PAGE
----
Hit or Swiss?
Leicester Square is not one of central London's distinguished public spaces. Rather, it shares some of the tackiness of Oxford Street, and the crowds. Up to 250,000 people a day can pass through the square, enough to populate a medium-sized town. Why do they come? In the absence of definitive research, it looks to be a mix of reputation (allegedly the heart of theatre/cinemaland), its position as a node on routes to many tourist destinations, and its rarity. Central London has few pedestrian open spaces, apart from the parks. Almost every square is a traffic loop with gardens in the centre that are either private or whose planting leaves little space for public life. While improvements have been made to Trafalgar Square nearby, the traffic remains inescapable.
Leicester Square is part-defined by its tightly encircling buildings in multiple use - shops, cafés, hotels, offices and cinemas - and in multiple ownership. Change has to work progressively with owners and their interests. Transforming the public realm needs to be more than an essay in hard landscape, as local authority Westminster is well aware, though there have been radical landscape plans in the pipeline from EDAW. Westminster is seeking to steer future developments up-market, away from the 'Ibiza culture' of drinking and clubs to a more family-friendly venue, with outdoor cafes and the like.
Into this mix, seeking planning permission, come developer British Land and architect Avery Associates with plans for replacing the 1968 Swiss Centre, located in the north-west corner of the square, but very much of it. The Swiss Centre was designed to promote Swiss trade and tourism, a purpose the building has now lost. Today it hardly works as a building, with typically 1960s shallow floor-to-floor heights and constricted floor plates, in podium and tower form.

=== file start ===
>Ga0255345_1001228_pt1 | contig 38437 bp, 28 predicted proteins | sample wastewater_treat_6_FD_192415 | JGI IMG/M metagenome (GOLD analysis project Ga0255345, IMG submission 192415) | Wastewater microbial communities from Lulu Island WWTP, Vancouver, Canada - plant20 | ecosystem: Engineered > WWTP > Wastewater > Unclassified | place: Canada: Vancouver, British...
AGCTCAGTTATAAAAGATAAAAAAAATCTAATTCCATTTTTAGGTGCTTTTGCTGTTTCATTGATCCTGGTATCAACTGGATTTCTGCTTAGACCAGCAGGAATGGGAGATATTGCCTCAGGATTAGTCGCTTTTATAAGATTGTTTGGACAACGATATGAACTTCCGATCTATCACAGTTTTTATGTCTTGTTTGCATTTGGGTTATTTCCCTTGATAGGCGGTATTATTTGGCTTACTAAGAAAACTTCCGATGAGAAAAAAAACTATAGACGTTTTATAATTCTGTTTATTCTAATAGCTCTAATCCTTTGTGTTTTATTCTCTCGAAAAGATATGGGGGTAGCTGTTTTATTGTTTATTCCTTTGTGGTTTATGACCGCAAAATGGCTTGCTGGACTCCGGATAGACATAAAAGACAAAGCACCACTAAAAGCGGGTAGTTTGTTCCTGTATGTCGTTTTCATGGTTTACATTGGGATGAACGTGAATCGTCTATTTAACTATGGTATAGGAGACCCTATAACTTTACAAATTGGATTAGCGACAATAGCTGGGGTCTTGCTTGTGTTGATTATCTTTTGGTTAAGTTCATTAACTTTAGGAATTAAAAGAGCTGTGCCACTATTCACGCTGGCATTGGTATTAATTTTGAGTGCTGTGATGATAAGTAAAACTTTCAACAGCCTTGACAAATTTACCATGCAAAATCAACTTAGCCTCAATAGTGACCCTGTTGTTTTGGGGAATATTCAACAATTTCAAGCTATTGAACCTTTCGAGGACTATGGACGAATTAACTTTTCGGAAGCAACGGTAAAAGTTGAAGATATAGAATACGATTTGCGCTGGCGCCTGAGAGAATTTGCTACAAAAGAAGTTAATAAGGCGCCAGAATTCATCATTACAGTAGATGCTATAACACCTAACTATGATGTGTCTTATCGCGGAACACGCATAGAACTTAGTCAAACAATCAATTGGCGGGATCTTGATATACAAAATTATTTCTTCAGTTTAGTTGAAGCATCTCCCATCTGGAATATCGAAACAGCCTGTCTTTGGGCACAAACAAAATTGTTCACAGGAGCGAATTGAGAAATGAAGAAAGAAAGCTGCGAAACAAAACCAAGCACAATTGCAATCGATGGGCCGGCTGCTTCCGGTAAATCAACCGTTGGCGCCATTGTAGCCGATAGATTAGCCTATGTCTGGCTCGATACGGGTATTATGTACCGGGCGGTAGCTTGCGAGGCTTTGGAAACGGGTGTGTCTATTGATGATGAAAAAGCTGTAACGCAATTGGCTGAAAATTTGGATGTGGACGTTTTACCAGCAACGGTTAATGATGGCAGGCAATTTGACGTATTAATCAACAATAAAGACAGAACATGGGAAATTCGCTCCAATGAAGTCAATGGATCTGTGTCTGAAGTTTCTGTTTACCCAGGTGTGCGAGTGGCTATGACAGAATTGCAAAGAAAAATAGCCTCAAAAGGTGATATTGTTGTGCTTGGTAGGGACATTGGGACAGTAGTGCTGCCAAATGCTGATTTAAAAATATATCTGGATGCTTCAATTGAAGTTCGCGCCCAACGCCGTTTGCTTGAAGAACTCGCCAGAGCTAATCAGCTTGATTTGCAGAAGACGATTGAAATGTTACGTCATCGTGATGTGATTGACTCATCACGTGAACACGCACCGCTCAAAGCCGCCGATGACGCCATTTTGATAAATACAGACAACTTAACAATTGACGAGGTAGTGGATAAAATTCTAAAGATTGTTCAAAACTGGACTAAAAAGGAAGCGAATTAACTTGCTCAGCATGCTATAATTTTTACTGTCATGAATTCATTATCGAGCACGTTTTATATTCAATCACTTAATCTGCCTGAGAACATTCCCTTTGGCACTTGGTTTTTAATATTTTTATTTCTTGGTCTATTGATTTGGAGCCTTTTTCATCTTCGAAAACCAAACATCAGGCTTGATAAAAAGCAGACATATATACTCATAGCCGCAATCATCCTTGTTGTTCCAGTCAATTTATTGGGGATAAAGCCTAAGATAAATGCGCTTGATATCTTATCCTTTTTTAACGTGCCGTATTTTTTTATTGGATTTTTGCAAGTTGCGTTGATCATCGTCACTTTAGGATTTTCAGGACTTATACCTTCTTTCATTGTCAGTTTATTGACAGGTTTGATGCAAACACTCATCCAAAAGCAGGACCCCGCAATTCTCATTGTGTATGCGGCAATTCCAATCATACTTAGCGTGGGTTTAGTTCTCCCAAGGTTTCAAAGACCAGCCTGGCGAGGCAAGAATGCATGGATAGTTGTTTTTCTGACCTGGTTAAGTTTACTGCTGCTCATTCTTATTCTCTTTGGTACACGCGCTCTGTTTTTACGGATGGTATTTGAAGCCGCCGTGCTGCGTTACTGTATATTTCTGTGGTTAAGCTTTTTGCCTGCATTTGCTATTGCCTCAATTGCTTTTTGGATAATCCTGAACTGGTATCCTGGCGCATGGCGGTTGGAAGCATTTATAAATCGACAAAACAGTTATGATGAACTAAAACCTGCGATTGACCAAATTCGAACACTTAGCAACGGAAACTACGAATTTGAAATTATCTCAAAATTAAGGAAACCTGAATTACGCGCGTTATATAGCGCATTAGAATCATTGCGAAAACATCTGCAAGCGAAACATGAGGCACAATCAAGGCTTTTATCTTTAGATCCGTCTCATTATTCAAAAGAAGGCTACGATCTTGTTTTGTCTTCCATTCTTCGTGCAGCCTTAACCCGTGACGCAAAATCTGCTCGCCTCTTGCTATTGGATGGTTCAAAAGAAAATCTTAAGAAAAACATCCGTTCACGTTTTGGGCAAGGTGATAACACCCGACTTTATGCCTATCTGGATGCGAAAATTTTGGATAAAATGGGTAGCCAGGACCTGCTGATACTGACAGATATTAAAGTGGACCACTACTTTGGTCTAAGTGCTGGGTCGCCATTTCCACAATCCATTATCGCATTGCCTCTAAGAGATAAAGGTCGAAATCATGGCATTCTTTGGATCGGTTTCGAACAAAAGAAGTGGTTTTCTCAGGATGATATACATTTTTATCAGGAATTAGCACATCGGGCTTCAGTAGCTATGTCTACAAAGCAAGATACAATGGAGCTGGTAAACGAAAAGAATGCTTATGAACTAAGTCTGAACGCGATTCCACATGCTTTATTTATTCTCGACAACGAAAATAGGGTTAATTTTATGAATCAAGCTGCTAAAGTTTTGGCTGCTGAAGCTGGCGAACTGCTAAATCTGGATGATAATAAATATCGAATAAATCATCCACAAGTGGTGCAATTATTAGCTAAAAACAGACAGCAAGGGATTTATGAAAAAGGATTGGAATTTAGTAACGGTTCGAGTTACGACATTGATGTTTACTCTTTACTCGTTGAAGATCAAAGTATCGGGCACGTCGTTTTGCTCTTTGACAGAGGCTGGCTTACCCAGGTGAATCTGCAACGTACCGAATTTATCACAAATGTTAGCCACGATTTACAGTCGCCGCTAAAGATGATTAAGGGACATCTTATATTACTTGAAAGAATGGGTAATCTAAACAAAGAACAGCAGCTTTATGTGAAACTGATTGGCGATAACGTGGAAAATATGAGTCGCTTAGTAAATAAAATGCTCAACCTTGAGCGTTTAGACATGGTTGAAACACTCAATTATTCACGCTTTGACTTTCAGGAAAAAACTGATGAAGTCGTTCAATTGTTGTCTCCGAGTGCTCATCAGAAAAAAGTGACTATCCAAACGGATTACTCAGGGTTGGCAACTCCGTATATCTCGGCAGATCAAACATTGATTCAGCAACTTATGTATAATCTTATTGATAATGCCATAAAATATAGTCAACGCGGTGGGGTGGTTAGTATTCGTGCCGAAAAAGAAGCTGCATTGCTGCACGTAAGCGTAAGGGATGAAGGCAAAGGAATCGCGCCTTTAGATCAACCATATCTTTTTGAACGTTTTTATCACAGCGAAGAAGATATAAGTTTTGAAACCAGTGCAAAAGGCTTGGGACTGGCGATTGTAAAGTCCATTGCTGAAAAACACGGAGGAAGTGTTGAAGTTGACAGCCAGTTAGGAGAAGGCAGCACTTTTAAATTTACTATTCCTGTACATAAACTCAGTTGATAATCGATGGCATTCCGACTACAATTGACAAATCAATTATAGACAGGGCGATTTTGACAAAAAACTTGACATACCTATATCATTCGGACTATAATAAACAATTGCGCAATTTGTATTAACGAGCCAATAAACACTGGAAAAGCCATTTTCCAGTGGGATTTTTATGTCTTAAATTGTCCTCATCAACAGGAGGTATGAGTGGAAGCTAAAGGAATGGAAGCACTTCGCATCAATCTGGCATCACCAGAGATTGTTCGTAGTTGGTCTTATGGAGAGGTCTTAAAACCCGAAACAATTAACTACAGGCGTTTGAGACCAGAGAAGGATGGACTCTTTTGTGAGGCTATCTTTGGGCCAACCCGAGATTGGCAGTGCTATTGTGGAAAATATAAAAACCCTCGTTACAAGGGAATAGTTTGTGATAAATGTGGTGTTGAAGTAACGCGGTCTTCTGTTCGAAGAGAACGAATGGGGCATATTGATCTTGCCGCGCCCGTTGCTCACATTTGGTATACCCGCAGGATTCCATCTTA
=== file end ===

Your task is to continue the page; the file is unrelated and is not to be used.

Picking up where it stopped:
One shallow upper floor includes a cinema of sorts. The basement has three levels of parking. Urbanistically, it offers little. On two faces - Leicester Street and Lisle Street - it turns its back, closed up, where it meets Chinatown. And it is half-heartedly open on Wardour Street. Only the retail unit (with dated ceiling heights and steps in and out) addresses the square.
A key constraint on redevelopment is the strategic-view corridor between Parliament Hill and the Palace of Westminster. Topography around the square would require a development height limit of 25.5m above ground to protect these views. But as the photomontage shows, many nearby buildings (shown red) infringe this, some of them listed. The new proposal was negotiated in height up to a 'tolerance level' of 38m, in line with some neighbours, as the price of renewal, with the removal of the existing 53m tower part of the discussions.
Using most of the existing footprint (some space is given up to the public alongside the square), this and its height define a volume.
To reduce its bulk, the block is curved at the corners and tapered in section. And the repetitive stepped cladding of downward projecting shading, like an external Venetian blind (that could incorporate photovoltaics), and inward-sloping glazing between, at four repeats per floor, gives a scalelessness.
For building occupants this glazing looks down into the life of the square; if you do not want to be part of this there are cheaper office locations nearby. Internally, the plan is for a basement cinema, two levels of retailing - with one entrance facing into the square - and six levels of offices, plus rooftop plant, 14,000m 2 gross.
This is the most interesting thing to be offered to the square for a long time.
Whether it is to be part of Westminster's future picture, the planning committee will soon decide.